Maryland House Speaker Michael Busch's Final Thoughts, In His Last Days, In His Own Words
Regi Taylor | 4/12/2019, 6 a.m.
Surrounded by loved ones, the State of Maryland’s longest serving Speaker of the House of Delegates, Michael Erin Busch, passed away on Sunday, April 7, 2019, after contracting pneumonia resulting from complications associated with a 2017 liver transplant.
Sworn-in unanimously as House Speaker for the 5th time on January 9, 2019, Busch, known as Coach by many due to his lifelong involvement in sports and athletics, was beloved and well-respected by political colleagues on both sides of the aisle for his conciliatory demeanor and reputation as a consensus builder.
Busch self-identified as a Progressive. He is on record that he was strongly influenced by his parents’ values of inclusiveness, embracing equal rights as a result of lessons learned during the height of racial segregation challenged during the Civil Rights Movement in the 1960’s.
He shared with the Associated Press in a 2002 interview that "[equality] was ingrained in me from my grandparents to my parents and through [turmoil of] the '60s." Busch recalls two pictures on the mantel in his grandparents' home— Jesus and Franklin D. Roosevelt. He said both his paternal and maternal grandparents "believed that Roosevelt gave average people a piece of the American dream," adding, "I really believe government is there to give people opportunity."
The Speaker’s advocacy for equality also extended to the LGBTQ community.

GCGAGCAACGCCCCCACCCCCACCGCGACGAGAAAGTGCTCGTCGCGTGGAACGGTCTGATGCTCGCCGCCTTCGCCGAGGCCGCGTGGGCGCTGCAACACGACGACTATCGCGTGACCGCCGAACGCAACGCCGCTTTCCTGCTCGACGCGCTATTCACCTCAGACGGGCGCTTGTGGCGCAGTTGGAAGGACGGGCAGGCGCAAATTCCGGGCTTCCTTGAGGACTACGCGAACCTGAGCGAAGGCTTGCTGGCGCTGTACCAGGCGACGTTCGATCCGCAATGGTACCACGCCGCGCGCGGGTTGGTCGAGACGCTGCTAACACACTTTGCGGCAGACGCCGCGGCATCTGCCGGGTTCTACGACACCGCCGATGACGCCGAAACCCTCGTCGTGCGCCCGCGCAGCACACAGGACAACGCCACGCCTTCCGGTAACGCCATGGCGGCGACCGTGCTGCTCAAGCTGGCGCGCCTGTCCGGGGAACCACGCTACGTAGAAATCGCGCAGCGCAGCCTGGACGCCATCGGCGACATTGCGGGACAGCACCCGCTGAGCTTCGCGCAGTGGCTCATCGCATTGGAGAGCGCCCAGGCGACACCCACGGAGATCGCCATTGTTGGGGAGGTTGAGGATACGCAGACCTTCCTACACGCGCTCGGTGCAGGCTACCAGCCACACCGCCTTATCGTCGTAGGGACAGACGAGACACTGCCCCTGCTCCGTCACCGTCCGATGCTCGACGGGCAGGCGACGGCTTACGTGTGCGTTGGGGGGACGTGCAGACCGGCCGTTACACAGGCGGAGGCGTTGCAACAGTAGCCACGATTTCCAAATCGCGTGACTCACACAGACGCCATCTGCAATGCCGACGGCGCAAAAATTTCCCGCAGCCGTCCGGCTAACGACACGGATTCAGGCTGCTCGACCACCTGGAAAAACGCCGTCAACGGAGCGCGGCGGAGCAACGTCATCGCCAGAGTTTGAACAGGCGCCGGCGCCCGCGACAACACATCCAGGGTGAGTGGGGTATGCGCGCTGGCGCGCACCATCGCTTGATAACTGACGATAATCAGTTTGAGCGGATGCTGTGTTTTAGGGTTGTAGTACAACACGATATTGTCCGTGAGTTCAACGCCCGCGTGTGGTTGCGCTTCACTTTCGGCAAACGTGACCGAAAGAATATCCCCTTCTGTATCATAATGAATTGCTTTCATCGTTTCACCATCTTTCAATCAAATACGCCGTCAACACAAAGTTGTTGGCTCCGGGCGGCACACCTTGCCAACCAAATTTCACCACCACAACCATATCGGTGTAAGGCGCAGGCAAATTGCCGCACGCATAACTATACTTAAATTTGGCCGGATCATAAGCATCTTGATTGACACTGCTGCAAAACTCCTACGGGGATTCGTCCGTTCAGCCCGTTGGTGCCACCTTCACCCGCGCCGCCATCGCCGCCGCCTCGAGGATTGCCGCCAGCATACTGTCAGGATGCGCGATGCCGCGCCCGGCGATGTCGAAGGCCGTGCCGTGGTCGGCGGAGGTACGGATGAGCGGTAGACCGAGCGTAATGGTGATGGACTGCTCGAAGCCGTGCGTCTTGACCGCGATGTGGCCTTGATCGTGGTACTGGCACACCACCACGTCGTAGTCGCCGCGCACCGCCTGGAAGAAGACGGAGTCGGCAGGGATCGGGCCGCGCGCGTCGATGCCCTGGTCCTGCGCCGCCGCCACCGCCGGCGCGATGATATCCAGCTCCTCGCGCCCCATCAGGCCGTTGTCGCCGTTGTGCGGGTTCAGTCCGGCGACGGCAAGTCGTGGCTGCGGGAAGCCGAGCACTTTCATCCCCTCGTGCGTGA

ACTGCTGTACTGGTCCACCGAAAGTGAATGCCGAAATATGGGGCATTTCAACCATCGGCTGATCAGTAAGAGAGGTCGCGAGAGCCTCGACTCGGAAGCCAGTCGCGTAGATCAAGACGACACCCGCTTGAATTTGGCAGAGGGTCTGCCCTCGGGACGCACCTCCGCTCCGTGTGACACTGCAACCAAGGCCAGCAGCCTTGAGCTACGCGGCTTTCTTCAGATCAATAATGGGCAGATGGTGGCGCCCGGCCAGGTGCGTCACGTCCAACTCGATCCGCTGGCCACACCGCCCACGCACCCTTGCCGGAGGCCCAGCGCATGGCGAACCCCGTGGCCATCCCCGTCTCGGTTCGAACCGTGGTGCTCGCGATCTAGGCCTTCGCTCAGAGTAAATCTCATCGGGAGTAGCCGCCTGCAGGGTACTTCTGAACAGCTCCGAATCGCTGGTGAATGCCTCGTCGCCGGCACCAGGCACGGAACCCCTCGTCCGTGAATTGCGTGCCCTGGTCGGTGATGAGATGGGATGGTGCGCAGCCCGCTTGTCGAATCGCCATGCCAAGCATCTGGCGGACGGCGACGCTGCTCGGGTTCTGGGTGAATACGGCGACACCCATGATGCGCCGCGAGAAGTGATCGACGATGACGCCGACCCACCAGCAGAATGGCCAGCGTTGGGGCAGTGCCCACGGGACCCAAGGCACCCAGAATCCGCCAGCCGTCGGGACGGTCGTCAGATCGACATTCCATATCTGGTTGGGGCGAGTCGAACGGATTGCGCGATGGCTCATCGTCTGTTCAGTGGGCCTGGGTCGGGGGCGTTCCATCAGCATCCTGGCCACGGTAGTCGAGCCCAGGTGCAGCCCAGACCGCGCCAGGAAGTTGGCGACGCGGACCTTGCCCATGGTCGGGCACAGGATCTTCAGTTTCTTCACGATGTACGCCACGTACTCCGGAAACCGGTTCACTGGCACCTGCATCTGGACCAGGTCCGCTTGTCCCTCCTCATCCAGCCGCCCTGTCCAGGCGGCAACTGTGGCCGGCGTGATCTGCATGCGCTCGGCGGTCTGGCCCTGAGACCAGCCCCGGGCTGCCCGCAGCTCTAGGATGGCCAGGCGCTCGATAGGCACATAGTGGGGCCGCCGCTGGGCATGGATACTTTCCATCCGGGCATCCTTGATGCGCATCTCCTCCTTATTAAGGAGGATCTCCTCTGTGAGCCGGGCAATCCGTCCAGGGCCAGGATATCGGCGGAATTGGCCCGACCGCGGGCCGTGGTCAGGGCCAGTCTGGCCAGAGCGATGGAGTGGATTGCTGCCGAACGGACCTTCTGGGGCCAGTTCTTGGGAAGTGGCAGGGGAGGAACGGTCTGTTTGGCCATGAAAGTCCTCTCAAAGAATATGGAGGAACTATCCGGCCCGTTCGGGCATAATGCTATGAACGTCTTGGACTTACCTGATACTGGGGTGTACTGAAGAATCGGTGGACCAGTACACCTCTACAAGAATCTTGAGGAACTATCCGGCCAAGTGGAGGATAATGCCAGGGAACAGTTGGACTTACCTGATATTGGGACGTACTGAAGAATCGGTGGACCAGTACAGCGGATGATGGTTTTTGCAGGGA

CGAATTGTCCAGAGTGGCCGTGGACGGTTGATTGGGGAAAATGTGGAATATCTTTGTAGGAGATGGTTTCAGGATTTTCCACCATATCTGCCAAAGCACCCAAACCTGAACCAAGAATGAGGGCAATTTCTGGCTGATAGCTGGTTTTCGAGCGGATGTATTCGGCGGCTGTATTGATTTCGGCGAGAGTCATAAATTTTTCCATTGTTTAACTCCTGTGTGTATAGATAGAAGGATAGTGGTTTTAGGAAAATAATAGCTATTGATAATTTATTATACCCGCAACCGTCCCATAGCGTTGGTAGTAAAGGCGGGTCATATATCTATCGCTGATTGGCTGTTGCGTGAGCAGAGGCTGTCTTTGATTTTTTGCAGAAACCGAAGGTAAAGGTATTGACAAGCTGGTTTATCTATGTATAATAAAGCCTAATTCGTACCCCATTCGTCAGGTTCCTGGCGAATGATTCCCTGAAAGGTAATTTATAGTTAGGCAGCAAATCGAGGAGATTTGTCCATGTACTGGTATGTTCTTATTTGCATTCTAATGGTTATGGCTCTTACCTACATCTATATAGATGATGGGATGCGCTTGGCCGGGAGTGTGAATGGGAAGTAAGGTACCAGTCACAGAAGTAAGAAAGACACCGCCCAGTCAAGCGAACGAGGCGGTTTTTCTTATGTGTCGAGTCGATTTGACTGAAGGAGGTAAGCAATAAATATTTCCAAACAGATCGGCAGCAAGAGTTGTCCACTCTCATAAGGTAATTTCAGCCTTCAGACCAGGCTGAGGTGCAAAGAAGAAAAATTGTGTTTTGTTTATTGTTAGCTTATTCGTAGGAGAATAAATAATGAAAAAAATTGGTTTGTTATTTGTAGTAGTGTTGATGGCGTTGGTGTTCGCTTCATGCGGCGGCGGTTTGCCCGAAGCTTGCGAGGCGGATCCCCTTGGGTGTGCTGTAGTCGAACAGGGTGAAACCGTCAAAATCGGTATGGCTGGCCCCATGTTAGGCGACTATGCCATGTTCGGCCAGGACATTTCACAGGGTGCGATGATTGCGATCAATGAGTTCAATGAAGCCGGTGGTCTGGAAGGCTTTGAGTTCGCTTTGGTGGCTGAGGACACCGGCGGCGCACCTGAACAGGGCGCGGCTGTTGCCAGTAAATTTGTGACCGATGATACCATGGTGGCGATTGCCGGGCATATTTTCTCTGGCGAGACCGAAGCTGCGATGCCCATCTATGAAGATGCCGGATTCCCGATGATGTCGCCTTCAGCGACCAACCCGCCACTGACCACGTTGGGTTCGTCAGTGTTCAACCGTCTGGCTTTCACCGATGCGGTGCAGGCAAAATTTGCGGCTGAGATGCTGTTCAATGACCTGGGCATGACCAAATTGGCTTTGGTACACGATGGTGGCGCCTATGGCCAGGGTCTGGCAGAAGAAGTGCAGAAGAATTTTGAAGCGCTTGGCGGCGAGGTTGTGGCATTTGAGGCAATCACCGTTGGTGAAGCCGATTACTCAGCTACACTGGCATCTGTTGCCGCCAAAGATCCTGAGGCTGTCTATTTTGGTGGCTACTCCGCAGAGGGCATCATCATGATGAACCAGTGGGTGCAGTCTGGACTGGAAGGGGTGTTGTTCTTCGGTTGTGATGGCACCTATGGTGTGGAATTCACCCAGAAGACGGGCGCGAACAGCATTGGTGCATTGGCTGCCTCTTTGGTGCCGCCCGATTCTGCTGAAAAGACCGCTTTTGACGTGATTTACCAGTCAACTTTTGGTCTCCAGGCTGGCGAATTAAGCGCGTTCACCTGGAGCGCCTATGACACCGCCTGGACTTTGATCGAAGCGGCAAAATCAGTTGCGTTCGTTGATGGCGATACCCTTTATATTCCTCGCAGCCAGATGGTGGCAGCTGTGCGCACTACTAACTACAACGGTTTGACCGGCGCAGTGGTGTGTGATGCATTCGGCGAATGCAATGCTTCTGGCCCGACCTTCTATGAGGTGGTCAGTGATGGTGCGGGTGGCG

“When I first got to the legislature, he wasn’t somebody who worked against us. But he wasn’t our ally,” former Maryland state Del. Heather Mizeur said in an interview the Washington Blade.
However, after counsel with his daughters, Busch would become “our greatest ally,” Mizeur said.
“He was pushing marriage before it was popular or easy to do, and I’m really honored that I had an opportunity to work under him,” she informed The Blade.
As well, part of Mike Busch’s recipe for success in Annapolis perhaps culminates from lessons learned as a young athlete. In 1969 during his junior year at Temple University in Philadelphia, Busch set a record as a running back, gaining 185 yards in a game against Bucknell University.
However, Busch’s potential career as a professional football player in the NFL was sidelined by a leg injury. Before word of his condition became general knowledge, Michael received a letter from the Dallas Cowboys organization that read: "you are being considered by our ball club as one of our top draft choices."
Considering that the primary roles of a running back are to receive handoffs from the quarterback, to catch passes out of the backfield, and to block tackles, it has become clear that Michael Busch exported his formula for winning on the football field and carried them over into the field of politics.
He took bills quarterbacked by his fellow delegates and maneuvered them past the goal posts into law. Important legislation that might be meandering in the backfield of political gridlock were passed to Michael Busch and scored. Bills that he felt might be against his constituent’s best interests in Annapolis were blocked and tackled.
Yet the converse is equally true. Mike Busch was not timid about crossing the aisle to support legislation from his political rivals that he recognized as beneficial to Marylanders. The quintessential team player, Busch earned a reputation for even-handedness in doling out committee assignments and giving fair hearing on issues to his Democrat and Republican colleagues, both long-time and freshman Delegates.